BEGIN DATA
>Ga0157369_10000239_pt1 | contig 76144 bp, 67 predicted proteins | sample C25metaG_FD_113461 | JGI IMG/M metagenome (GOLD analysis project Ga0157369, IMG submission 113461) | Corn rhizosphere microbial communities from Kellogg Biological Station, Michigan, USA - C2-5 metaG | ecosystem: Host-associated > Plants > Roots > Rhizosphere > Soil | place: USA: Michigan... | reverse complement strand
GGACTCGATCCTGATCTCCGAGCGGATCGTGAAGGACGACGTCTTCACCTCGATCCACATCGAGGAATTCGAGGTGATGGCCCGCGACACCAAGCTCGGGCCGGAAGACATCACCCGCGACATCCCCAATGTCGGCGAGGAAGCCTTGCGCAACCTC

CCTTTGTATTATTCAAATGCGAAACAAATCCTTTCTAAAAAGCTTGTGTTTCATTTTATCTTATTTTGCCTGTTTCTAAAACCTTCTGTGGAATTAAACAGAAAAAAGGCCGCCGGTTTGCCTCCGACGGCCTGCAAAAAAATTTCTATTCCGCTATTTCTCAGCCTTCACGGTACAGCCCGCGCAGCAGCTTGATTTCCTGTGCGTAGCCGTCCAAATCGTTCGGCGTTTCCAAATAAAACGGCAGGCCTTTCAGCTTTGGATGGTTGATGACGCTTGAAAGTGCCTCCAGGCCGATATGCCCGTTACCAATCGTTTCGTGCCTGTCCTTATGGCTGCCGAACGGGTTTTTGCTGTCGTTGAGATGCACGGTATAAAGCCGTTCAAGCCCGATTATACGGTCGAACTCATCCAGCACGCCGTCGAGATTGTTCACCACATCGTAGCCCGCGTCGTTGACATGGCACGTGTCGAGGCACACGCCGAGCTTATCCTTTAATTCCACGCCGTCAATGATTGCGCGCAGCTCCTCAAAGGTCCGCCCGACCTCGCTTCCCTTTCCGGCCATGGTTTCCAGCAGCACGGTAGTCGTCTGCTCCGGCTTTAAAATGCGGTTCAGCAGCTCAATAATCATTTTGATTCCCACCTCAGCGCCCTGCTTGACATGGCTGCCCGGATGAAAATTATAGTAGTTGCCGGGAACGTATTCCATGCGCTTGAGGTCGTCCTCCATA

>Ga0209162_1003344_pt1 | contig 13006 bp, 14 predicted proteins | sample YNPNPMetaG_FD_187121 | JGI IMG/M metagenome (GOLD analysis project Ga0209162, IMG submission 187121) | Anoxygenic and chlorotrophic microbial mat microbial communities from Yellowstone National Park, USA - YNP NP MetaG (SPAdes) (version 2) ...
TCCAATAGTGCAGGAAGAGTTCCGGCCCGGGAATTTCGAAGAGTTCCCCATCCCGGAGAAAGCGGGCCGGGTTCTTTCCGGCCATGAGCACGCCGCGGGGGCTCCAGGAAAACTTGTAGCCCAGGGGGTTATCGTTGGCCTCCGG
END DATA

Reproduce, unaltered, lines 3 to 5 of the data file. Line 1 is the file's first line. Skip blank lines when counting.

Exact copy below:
CCTTTGTATTATTCAAATGCGAAACAAATCCTTTCTAAAAAGCTTGTGTTTCATTTTATCTTATTTTGCCTGTTTCTAAAACCTTCTGTGGAATTAAACAGAAAAAAGGCCGCCGGTTTGCCTCCGACGGCCTGCAAAAAAATTTCTATTCCGCTATTTCTCAGCCTTCACGGTACAGCCCGCGCAGCAGCTTGATTTCCTGTGCGTAGCCGTCCAAATCGTTCGGCGTTTCCAAATAAAACGGCAGGCCTTTCAGCTTTGGATGGTTGATGACGCTTGAAAGTGCCTCCAGGCCGATATGCCCGTTACCAATCGTTTCGTGCCTGTCCTTATGGCTGCCGAACGGGTTTTTGCTGTCGTTGAGATGCACGGTATAAAGCCGTTCAAGCCCGATTATACGGTCGAACTCATCCAGCACGCCGTCGAGATTGTTCACCACATCGTAGCCCGCGTCGTTGACATGGCACGTGTCGAGGCACACGCCGAGCTTATCCTTTAATTCCACGCCGTCAATGATTGCGCGCAGCTCCTCAAAGGTCCGCCCGACCTCGCTTCCCTTTCCGGCCATGGTTTCCAGCAGCACGGTAGTCGTCTGCTCCGGCTTTAAAATGCGGTTCAGCAGCTCAATAATCATTTTGATTCCCACCTCAGCGCCCTGCTTGACATGGCTGCCCGGATGAAAATTATAGTAGTTGCCGGGAACGTATTCCATGCGCTTGAGGTCGTCCTCCATA

>Ga0209162_1003344_pt1 | contig 13006 bp, 14 predicted proteins | sample YNPNPMetaG_FD_187121 | JGI IMG/M metagenome (GOLD analysis project Ga0209162, IMG submission 187121) | Anoxygenic and chlorotrophic microbial mat microbial communities from Yellowstone National Park, USA - YNP NP MetaG (SPAdes) (version 2) ...
TCCAATAGTGCAGGAAGAGTTCCGGCCCGGGAATTTCGAAGAGTTCCCCATCCCGGAGAAAGCGGGCCGGGTTCTTTCCGGCCATGAGCACGCCGCGGGGGCTCCAGGAAAACTTGTAGCCCAGGGGGTTATCGTTGGCCTCCGG